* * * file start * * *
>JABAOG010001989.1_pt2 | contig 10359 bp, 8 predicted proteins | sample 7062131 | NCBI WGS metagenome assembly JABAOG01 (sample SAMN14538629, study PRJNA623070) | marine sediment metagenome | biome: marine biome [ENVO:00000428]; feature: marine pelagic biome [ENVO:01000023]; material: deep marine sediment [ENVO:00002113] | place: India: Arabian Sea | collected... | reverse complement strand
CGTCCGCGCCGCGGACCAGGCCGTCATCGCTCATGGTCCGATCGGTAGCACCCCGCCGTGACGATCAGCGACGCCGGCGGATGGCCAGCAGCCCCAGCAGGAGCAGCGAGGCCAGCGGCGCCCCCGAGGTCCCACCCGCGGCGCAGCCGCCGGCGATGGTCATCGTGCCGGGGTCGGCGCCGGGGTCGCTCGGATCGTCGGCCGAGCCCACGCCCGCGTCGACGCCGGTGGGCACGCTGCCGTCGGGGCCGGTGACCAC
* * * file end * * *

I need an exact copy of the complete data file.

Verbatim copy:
>JABAOG010001989.1_pt2 | contig 10359 bp, 8 predicted proteins | sample 7062131 | NCBI WGS metagenome assembly JABAOG01 (sample SAMN14538629, study PRJNA623070) | marine sediment metagenome | biome: marine biome [ENVO:00000428]; feature: marine pelagic biome [ENVO:01000023]; material: deep marine sediment [ENVO:00002113] | place: India: Arabian Sea | collected... | reverse complement strand
CGTCCGCGCCGCGGACCAGGCCGTCATCGCTCATGGTCCGATCGGTAGCACCCCGCCGTGACGATCAGCGACGCCGGCGGATGGCCAGCAGCCCCAGCAGGAGCAGCGAGGCCAGCGGCGCCCCCGAGGTCCCACCCGCGGCGCAGCCGCCGGCGATGGTCATCGTGCCGGGGTCGGCGCCGGGGTCGCTCGGATCGTCGGCCGAGCCCACGCCCGCGTCGACGCCGGTGGGCACGCTGCCGTCGGGGCCGGTGACCAC